2. Adoption of the updated energy code by municipalities and states
Without an energy code, there would be no minimum thermal comfort standard for buildings. In order to gain the health, safety, cost and climate benefits that come from an energy code, municipalities or states must first adopt the code and then consistently enforce and update it.
The specifics of code adoption vary slightly by place, but in the Midwest, it typically occurs through an administrative process. This process convenes stakeholders, allows public review of the code and invites proposals for modifications to the model code. Commitment to transparency and public involvement is necessary to ensure the full range of stakeholders have a voice in the process and buy-in with the final version of the code. Sometimes energy code adoption is required by a statute, such as in Illinois where the state is required to adopt a new energy code every three years in concurrence with the publication of the model code. In rare instances, the energy code is written into law, and therefore adoption occurs through a legislative process rather than an administrative one. This makes it much more difficult to routinely update the code and could result in a less transparent process that does not prioritize stakeholder and expert input. In addition, consistently adopting the updated energy code and ensuring a transparent adoption process allow builders and code officials to better predict, understand and adjust to the rapidly changing marketplace of energy-efficient technologies. Nebraska is a state that adopts its energy code legislatively, which may be a reason why adoption is inconsistent. Most recently, Nebraska updated its residential energy code in 2019 (to the 2018 IECC), but before that it had not changed in almost a decade, since the state adopted the 2009 IECC.
3. Compliance with the updated energy code
The benefits of updated energy codes are only realized once construction is in compliance with code requirements, making enforcement of the energy code critical for building efficiency, health and safety. Code compliance is the responsibility of builders and design professionals, whose work is reviewed and inspected by local code officials.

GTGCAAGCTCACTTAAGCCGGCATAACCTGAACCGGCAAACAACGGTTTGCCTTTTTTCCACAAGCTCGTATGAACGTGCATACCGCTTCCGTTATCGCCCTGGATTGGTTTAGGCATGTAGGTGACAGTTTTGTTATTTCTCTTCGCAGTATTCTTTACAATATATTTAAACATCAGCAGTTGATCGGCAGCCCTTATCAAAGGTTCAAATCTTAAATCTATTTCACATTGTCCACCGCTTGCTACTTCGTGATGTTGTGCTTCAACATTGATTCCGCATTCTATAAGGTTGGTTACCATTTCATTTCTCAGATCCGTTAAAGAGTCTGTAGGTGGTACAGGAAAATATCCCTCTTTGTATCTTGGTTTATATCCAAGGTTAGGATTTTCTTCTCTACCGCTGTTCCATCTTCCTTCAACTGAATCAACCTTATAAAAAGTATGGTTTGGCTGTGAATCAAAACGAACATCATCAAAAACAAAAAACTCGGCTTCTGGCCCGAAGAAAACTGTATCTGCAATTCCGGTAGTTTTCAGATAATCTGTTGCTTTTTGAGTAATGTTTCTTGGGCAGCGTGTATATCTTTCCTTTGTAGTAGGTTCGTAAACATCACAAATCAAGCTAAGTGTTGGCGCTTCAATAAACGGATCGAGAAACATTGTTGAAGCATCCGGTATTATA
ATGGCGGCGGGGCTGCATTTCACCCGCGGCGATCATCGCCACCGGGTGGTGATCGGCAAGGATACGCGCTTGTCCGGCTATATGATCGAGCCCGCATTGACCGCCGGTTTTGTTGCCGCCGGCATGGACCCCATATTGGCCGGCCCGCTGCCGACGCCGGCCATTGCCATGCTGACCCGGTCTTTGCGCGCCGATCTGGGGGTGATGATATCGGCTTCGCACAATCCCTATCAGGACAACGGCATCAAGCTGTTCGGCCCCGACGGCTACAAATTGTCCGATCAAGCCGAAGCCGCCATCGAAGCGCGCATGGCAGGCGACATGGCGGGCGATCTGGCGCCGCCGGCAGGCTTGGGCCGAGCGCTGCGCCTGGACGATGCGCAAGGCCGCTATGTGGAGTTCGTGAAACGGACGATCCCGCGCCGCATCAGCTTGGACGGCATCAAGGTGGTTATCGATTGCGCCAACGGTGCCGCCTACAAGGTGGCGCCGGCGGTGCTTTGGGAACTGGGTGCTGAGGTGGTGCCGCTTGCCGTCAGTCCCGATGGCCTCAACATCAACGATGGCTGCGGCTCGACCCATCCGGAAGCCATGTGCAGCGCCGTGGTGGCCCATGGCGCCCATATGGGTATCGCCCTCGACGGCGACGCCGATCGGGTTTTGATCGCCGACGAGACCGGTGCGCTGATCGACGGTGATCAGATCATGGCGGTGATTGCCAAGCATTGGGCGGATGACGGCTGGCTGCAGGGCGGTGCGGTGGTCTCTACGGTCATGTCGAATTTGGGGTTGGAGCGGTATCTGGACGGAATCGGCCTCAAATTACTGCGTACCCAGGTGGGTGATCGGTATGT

Educational support for builders, code officials and others working in construction and related industries is necessary to increase understanding and requirements of the updated energy code. Therefore, trainings, resources and technical assistance provided by municipalities, states, professional organizations and other trusted groups are key. Energy code compliance software tools like COMcheck and REScheck, for commercial and residential buildings, respectively, are helpful in determining whether buildings meet energy code requirements. Ultimately, municipalities, states and perhaps most importantly building occupants, will only gain the benefits improved energy codes bring to the extent that buildings comply with the code.
The importance of regularly adopting updated energy codes
The newest model energy codes cost-effectively leverage the latest building science and technology to provide greater cost savings to owners and occupants and help assure the construction of safer, healthier and more resilient buildings. Updated energy codes also encourage and support innovation, economic development and community resilience. The model energy codes are carefully integrated with other codes, rigorously reviewed, transparently developed and should be adopted without weakening amendments.
Due to the cost-effective efficiency improvements made in each model code, cities and states that adopt the latest energy code will reap the greatest benefits. Failing to regularly update energy codes will result in an undertrained workforce falling behind neighboring jurisdictions and an out-of-date building stock that wastes energy. Because the most cost-effective time to install energy efficiency measures is during initial construction, choosing not to build to the latest energy code will result in higher energy use, greater emissions, poorer indoor air quality and increased health care costs for residents and tenants across the life of the building, which is typically anywhere from 50 to 100+ years. The simplest way to ensure energy-efficient, cost-effective, healthy and resilient buildings is to regularly adopt the latest model energy code.